I’ve now setup a new station ( https://network.satnogs.org/stations/85/ ), the setup has worked quite well (although I had to install the software “manually” using ansible, instead of using the Pi image, because the 3B+ isn’t supported yet.).
I’m getting this output in my command line: https://screenshot.tbspace.de/reahdpvmtof.png
the O-output seems to be GnuRadio buffer overflows. That of course isn’t too good, right?
Is the Pi 3 lacking the power required to process the AirSpy R2 signal? Is the AirSpy running in 2.5MSPS or 10MSPS mode?
If the Pi isn’t powerful enough: recommendations for hardware with enough power to process the R2’s signal?
I was already able to capture some signals
But it seems I need to work on my RF setup as well…
Best wishes from Alfeld, Germany
The default configuration of
gr-satnogs is to run the airspy at 10MSps. You can adjust this in
gr-satnogs/python/hw_settings.py by changing the airspy
samp_rate key/value pair in the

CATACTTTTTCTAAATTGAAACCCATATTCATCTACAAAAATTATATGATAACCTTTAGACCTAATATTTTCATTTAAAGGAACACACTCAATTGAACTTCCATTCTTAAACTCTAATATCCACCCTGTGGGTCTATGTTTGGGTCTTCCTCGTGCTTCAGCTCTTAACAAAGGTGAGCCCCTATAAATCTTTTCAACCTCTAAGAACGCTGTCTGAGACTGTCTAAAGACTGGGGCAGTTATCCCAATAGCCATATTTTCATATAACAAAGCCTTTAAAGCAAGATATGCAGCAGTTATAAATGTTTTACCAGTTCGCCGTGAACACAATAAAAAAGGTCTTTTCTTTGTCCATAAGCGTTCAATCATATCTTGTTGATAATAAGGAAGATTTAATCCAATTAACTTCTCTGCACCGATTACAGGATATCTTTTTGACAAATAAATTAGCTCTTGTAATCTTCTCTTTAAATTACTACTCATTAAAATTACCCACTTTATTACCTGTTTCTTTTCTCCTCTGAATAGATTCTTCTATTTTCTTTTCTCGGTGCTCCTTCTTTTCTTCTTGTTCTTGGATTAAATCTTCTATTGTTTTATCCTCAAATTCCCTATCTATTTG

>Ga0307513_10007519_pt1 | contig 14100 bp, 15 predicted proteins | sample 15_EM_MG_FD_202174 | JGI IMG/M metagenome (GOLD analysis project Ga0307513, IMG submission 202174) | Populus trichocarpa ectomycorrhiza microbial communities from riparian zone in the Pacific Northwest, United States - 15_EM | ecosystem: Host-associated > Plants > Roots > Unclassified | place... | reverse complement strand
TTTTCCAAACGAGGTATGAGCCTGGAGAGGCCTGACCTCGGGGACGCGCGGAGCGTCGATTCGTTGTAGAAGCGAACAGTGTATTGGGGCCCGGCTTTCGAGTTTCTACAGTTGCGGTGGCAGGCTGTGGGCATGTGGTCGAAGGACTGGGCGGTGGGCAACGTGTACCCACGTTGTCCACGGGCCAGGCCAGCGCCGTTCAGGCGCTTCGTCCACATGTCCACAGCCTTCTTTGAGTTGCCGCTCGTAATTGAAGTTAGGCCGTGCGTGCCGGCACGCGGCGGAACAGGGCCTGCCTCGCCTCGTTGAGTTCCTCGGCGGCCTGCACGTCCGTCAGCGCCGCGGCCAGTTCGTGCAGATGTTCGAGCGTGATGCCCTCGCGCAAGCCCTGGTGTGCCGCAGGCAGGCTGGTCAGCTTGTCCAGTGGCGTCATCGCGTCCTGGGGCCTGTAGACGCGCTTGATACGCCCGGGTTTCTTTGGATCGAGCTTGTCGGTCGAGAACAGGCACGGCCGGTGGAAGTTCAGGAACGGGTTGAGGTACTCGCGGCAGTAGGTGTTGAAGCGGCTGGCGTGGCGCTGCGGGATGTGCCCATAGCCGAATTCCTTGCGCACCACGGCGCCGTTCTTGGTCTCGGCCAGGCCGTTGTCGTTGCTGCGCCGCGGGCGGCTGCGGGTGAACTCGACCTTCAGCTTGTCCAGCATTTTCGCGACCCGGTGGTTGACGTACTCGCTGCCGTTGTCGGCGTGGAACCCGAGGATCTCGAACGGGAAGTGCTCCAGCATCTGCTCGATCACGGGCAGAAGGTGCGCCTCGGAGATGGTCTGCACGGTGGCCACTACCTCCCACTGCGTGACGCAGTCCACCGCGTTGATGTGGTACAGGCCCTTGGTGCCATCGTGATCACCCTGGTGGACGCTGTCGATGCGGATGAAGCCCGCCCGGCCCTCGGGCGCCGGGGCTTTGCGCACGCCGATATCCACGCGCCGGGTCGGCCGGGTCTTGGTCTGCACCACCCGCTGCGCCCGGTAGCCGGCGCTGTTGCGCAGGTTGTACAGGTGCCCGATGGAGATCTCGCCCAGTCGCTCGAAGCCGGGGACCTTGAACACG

hw_rx_settings dictionary to 2.5e6. Look for
/usr, as that’s the installed version (so you don’t have to redo
sudo make install.
I am using an up-board with intel atom cpu. It runs both my SatNOGS station at 10 Msps and my Airspy HF+ spyserver at the same time. It is running standard Ubuntu server 16.04 and hasn’t had any downtime since I have set it up.
There are two challenges with the Airspy R0/R2:
- USB transfer gets close to max usable bandwidth of USB2
- Driver library converts the samples to IQ at full sample rate
I have not yet found an ARM board that could reliably transfer 10 Msps from the Airspy. I suspect it is either an architecture or chip support issue. Enabling bit packing helps at the expense of a little more CPU. I could get this to work on the Odroid XU4, just for a while. At some point the IQ conversion thread got thrown over to one of the slow cores ruining everything. I could adjust the thread affinity to force the IQ conversion to run on a specific core, but that is not very portable.
So for now I will stick to intel-based boards for the Airspy R0 and R2.
There’s also some gain settings there, I guess I’ll have to fiddle around with these, right?
The up-board looks interesting. I’ll try to get my hands on one…
The gain settings can be controlled through an environment variable. See the advanced settings in